Manifesto Written for Creative Class

Manifesto Written for Creative Class

Coletta and Company


"The Memphis Manifesto: Building a Community of Ideas" sets out principles that must exist for communities to prosper. "Ideas are the growth engines of tomorrow, so the nurturing of the communities where ideas can flourish is the key to success," the manifesto states. It was written by the Creative 100, chosen from nominations from across North America, and their Memphis hosts.

The 10 recommendations in the manifesto are:

• Cultivate and reward creativity creativity can happen at anytime, anywhere, and it's happening in your community right now...pay attention.

• Invest in the creative ecosystem (which) can include arts and culture, nightlife, the music scene, restaurants, artists and designers, innovators, entrepreneurs, affordable spaces, lively neighborhoods public spaces.

• Embrace diversity people of different backgrounds and experiences contribute a diversity of ideas, expressions, talents and perspectives that enrich communities. This is how ideas flourish and build vital communities.

• Nurture the creatives. Support the connectors. Collaborate to compete in a new way and get everyone in the game.

• Value risk-taking. Convert a "no" climate into a "yes" climate. Invest in opportunity-making, not just problem-solving. Tap into the creative talent, technology and energy for your community. Challenge conventional wisdom.

• Be authentic. Identify the value you add and focus on those assets where you can be unique. Dare to be different, not simply the look-alike of another community every community can be the right community.

• Invest in and build on quality of place. While inherited features such as climate, natural resources and population are important, other critical features such as arts and culture, open and green spaces, vibrant downtowns, and centers of learning can be built and strengthened.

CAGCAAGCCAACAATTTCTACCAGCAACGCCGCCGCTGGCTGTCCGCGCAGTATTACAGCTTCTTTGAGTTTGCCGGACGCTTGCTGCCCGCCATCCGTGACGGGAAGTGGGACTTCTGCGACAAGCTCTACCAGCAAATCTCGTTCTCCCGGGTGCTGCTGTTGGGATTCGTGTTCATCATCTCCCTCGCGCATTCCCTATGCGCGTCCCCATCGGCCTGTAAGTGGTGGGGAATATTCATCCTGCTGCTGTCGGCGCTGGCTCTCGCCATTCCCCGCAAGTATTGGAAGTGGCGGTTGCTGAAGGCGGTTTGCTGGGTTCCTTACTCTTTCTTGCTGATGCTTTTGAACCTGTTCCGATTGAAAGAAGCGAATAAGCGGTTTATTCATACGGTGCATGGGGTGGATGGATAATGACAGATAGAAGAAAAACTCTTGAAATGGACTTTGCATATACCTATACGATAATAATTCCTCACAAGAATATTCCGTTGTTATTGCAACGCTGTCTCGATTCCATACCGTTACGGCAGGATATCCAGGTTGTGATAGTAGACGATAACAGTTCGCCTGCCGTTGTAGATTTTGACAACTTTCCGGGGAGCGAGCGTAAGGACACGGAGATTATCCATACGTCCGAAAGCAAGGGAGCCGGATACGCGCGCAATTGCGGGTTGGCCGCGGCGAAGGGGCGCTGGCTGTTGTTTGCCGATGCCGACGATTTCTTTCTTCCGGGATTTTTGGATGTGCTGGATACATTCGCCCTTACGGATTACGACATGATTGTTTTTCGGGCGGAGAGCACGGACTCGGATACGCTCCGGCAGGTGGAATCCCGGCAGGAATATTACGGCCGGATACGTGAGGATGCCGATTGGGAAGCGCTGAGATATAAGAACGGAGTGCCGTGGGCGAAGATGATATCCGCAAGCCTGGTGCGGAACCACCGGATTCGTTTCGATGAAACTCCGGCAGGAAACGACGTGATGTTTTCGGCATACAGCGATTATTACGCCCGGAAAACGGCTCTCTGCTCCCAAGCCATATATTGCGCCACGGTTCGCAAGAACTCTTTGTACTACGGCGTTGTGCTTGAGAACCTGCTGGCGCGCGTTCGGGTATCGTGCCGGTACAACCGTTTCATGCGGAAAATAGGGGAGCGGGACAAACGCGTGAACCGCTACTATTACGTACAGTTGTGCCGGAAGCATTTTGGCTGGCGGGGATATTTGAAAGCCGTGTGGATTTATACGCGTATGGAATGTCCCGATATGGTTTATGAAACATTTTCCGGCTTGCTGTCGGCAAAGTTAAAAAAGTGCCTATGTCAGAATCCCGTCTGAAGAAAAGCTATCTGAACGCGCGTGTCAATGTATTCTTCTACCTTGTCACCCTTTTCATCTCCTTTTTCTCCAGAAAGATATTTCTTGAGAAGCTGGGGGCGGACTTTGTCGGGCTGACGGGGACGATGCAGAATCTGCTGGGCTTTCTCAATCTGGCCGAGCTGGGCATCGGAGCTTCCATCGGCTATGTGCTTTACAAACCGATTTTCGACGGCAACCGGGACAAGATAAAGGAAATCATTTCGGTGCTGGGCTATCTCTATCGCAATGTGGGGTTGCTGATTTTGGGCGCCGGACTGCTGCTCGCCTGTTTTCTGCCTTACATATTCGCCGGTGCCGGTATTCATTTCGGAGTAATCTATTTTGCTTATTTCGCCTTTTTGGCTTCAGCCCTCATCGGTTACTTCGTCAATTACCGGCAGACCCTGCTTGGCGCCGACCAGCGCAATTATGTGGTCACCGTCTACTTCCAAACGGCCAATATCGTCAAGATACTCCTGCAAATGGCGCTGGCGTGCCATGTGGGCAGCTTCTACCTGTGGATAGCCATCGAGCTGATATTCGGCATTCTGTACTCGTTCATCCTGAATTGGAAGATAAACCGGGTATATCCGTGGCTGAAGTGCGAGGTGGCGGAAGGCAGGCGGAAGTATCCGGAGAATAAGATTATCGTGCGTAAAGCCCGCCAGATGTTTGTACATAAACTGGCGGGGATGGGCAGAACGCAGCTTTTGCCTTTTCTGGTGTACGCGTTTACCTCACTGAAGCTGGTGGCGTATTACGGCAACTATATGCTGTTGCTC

• Remove barriers to creativity, such as intolerance, disconnectedness, sprawl, poverty, exclusivity, and social and environmental degradation.

• Take responsibility for change in your community. Improvise. Make things happen. Development is a "do it yourself" enterprise.

• Ensure that every person, especially children, has the right to creativity. The highest quality lifelong education is critical to developing and retaining creative individuals.

The Summit was hosted by Richard Florida, author of The Rise of the Creative Class, and Carol Coletta, host/producer of Smart City.

"The manifesto created at the Summit is the definitive call to action for the future of our cities," said Florida.

48 cities from the U.S., Canada and Puerto Rico were represented, said Coletta, organizer of the Summit. "What was most impressive was that they did not simply issue recommendations for communities, bu

Related Link: Memphis Manifesto Summit

For more information contact:

Sheila Edmundson
Coletta and Company
41 Union
Memphis
TN 38103
USA

Phone: 901-528-0800
Fax: 901-527-9713
Email: [email protected]
Web: www.memphismanifesto.com

Posted May 13, 2003



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